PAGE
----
Atta flour

From Wikipedia, the free encyclopedia
Atta flour
Atta flour.jpg
Place of originIndian subcontinent
Region or stateIndian subcontinent
Associated cuisineIndia, Bangladesh, Nepal, Sri Lanka, Pakistan, Guyana, Suriname and Trinidad and Tobago
Cooking time

Atta/Ata (Urdu: آٹا; Hindi: आटा; Punjabi: ਅਟਾ ; Bengali: আটা, romanized: Āṭā) or chakki atta is a wholemeal wheat flour, originating from the Indian subcontinent, used to make flatbreads such as chapati, roti, naan, paratha and puri.[1] It is the most widespread flour in the Indian subcontinent.[2]


Whole common wheat (Triticum aestivum) is generally used to make atta; it has high gluten content, which provides elasticity, so dough made out of atta flour is strong and can be rolled into thin sheets.[1][3] [4]

The word ‘whole’ is used to describe atta as it includes every component of the grain, meaning the bran, germ and the endosperm.

Atta was traditionally ground in the home on a stone chakki mill. This is useful when using a tandoor, where the flatbread is stuck to the inside of the oven, and also makes chapatis softer as the dough absorbs more water.[1][2]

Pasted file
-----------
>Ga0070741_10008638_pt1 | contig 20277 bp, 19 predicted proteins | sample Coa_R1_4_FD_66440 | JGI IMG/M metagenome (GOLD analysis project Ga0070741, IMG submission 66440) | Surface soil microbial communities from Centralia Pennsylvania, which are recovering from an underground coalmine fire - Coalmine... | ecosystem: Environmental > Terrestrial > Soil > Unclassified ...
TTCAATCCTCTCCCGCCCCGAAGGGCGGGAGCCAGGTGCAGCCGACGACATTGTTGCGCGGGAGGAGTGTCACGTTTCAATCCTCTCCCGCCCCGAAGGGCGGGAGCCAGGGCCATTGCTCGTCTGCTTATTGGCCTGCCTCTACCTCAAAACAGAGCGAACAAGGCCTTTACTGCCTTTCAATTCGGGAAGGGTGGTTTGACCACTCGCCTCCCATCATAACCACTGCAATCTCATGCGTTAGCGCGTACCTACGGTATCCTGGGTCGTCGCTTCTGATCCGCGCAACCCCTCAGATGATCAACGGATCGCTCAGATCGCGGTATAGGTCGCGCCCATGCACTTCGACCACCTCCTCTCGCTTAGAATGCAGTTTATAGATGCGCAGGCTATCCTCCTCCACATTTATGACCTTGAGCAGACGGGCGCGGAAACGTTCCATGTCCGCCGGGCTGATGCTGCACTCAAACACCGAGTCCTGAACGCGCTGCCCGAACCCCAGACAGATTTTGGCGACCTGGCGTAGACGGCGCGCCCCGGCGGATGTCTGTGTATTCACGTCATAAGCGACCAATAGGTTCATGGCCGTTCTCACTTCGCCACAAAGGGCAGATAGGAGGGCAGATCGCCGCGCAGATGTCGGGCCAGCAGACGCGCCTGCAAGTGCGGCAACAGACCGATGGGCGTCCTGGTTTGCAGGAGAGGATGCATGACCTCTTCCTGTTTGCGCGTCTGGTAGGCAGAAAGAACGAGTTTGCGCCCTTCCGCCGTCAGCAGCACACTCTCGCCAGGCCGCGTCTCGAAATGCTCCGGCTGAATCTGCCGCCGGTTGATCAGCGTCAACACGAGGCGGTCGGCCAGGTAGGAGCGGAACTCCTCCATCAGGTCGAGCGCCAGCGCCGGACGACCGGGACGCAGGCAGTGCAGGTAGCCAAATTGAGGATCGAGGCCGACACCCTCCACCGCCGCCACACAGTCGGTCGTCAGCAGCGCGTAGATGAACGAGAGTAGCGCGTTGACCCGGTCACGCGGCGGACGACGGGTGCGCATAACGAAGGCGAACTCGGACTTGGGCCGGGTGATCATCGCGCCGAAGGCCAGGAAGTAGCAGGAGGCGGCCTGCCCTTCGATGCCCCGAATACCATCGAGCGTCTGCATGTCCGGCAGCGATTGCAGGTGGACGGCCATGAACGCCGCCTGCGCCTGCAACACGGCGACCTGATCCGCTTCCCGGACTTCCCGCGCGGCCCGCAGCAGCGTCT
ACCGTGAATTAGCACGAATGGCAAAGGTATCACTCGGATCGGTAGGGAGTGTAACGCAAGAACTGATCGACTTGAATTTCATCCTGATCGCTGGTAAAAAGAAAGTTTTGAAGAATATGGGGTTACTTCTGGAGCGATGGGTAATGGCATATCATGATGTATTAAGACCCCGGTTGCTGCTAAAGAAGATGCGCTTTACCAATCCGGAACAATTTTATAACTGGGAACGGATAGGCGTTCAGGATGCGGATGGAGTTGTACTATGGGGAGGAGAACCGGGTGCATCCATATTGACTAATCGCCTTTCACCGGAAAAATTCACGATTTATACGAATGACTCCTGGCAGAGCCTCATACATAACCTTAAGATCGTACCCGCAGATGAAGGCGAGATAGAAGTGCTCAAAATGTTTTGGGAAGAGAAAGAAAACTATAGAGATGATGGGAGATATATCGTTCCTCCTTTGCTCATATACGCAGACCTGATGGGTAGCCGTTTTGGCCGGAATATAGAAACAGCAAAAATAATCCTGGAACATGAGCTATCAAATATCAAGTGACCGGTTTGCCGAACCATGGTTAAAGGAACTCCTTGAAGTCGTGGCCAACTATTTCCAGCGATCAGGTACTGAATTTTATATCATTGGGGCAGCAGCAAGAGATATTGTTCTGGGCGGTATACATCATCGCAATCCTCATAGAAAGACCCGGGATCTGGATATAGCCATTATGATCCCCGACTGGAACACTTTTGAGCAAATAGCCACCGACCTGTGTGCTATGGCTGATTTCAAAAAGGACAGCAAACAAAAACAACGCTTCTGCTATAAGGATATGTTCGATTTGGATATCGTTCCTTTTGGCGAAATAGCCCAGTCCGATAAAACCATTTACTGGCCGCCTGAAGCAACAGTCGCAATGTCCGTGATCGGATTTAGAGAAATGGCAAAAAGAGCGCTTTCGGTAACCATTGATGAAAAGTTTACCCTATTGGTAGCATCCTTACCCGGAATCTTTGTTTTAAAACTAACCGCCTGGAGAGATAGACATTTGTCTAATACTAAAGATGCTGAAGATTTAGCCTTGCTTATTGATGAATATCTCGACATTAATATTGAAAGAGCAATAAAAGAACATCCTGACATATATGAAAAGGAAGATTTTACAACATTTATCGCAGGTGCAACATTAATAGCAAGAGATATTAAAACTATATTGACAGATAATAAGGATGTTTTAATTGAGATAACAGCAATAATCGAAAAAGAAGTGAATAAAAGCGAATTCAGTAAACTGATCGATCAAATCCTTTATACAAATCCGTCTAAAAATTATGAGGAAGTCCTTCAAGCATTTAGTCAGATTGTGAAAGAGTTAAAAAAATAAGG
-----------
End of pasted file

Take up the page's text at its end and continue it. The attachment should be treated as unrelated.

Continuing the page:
See also[edit]


  1. ^ a b c "Atta". Bakerpedia. Retrieved 17 August 2018.
  2. ^ a b Mollenhauer, Martina; Popper, Lutz (4 November 2017). "From flatbread to sandwich loaf". Retrieved 17 August 2018.
  3. ^ Atta - Indian Wholewheat Flour (
  4. ^ Panghal, Anil; Chhikara, Navnidhi; Khatkar, B.S. (2019). "Characterisation of Indian wheat varieties for chapatti (flat bread) quality". Journal of the Saudi Society of Agricultural Sciences. 18: 107–111. doi:10.1016/j.jssas.2017.02.005. S2CID 126134405.

Further reading[edit]

  • Reddy, J.; Weinmann, S.; Heine, D.; Conde-Petit, B. (8 August 2012). "A new standard for the industrial production of high quality Atta flour". Quality Assurance and Safety of Crops & Foods. 4 (3): 151. doi:10.1111/j.1757-837X.2012.00160.x.